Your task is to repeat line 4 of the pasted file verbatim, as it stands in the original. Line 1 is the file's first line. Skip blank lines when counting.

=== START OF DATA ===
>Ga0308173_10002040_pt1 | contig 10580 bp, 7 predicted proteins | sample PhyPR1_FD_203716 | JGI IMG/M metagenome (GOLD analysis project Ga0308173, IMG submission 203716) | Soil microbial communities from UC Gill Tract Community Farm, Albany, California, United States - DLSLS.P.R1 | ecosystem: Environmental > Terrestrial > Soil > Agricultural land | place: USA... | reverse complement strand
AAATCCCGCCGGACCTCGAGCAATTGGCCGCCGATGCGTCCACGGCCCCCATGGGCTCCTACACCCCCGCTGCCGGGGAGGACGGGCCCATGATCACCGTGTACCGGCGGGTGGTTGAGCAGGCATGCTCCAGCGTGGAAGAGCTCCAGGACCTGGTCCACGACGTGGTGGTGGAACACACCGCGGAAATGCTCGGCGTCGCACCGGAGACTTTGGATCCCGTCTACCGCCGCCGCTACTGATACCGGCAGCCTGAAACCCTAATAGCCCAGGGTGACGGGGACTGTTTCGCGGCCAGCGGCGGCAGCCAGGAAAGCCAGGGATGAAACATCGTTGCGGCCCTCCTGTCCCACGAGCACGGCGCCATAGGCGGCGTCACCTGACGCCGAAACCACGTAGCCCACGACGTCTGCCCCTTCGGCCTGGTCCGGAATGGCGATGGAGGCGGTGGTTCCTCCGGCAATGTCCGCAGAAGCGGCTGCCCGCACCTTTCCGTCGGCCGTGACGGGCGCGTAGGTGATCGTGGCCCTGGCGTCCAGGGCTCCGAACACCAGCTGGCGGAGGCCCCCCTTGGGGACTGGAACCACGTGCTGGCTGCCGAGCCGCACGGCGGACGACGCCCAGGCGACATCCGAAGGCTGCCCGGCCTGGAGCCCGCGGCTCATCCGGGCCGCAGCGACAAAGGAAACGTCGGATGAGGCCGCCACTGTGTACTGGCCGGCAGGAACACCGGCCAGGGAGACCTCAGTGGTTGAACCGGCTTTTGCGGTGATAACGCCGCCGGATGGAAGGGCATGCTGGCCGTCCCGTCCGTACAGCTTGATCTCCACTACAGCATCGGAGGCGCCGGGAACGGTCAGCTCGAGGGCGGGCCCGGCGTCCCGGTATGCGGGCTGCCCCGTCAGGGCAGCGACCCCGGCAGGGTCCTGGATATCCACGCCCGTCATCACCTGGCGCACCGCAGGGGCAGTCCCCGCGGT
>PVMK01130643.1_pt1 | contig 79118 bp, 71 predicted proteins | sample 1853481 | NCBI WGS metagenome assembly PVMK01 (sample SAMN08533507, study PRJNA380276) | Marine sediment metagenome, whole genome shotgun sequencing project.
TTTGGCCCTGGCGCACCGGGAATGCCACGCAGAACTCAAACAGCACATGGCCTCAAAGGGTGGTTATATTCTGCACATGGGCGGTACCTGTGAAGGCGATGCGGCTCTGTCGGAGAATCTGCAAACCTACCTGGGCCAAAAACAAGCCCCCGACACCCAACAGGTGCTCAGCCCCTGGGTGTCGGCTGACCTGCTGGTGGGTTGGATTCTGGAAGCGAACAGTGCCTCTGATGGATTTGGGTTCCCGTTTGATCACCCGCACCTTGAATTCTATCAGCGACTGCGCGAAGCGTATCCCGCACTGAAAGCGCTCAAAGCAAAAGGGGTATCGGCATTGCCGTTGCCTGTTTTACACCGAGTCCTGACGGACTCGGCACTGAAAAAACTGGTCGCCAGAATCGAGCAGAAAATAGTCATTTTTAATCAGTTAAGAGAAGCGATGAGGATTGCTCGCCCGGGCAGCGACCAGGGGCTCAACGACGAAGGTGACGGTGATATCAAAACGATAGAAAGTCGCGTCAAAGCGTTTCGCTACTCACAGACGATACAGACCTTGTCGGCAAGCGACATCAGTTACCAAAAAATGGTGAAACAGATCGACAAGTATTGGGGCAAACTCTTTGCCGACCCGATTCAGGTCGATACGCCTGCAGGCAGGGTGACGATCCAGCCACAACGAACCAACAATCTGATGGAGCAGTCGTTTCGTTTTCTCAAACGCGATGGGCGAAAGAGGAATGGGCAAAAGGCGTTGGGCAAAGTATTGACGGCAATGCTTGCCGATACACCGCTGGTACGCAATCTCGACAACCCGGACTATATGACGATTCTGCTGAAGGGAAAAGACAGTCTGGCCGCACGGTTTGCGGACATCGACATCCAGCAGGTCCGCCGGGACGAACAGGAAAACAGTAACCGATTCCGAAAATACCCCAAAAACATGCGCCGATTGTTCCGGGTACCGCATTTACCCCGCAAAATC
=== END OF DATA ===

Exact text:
TTTGGCCCTGGCGCACCGGGAATGCCACGCAGAACTCAAACAGCACATGGCCTCAAAGGGTGGTTATATTCTGCACATGGGCGGTACCTGTGAAGGCGATGCGGCTCTGTCGGAGAATCTGCAAACCTACCTGGGCCAAAAACAAGCCCCCGACACCCAACAGGTGCTCAGCCCCTGGGTGTCGGCTGACCTGCTGGTGGGTTGGATTCTGGAAGCGAACAGTGCCTCTGATGGATTTGGGTTCCCGTTTGATCACCCGCACCTTGAATTCTATCAGCGACTGCGCGAAGCGTATCCCGCACTGAAAGCGCTCAAAGCAAAAGGGGTATCGGCATTGCCGTTGCCTGTTTTACACCGAGTCCTGACGGACTCGGCACTGAAAAAACTGGTCGCCAGAATCGAGCAGAAAATAGTCATTTTTAATCAGTTAAGAGAAGCGATGAGGATTGCTCGCCCGGGCAGCGACCAGGGGCTCAACGACGAAGGTGACGGTGATATCAAAACGATAGAAAGTCGCGTCAAAGCGTTTCGCTACTCACAGACGATACAGACCTTGTCGGCAAGCGACATCAGTTACCAAAAAATGGTGAAACAGATCGACAAGTATTGGGGCAAACTCTTTGCCGACCCGATTCAGGTCGATACGCCTGCAGGCAGGGTGACGATCCAGCCACAACGAACCAACAATCTGATGGAGCAGTCGTTTCGTTTTCTCAAACGCGATGGGCGAAAGAGGAATGGGCAAAAGGCGTTGGGCAAAGTATTGACGGCAATGCTTGCCGATACACCGCTGGTACGCAATCTCGACAACCCGGACTATATGACGATTCTGCTGAAGGGAAAAGACAGTCTGGCCGCACGGTTTGCGGACATCGACATCCAGCAGGTCCGCCGGGACGAACAGGAAAACAGTAACCGATTCCGAAAATACCCCAAAAACATGCGCCGATTGTTCCGGGTACCGCATTTACCCCGCAAAATC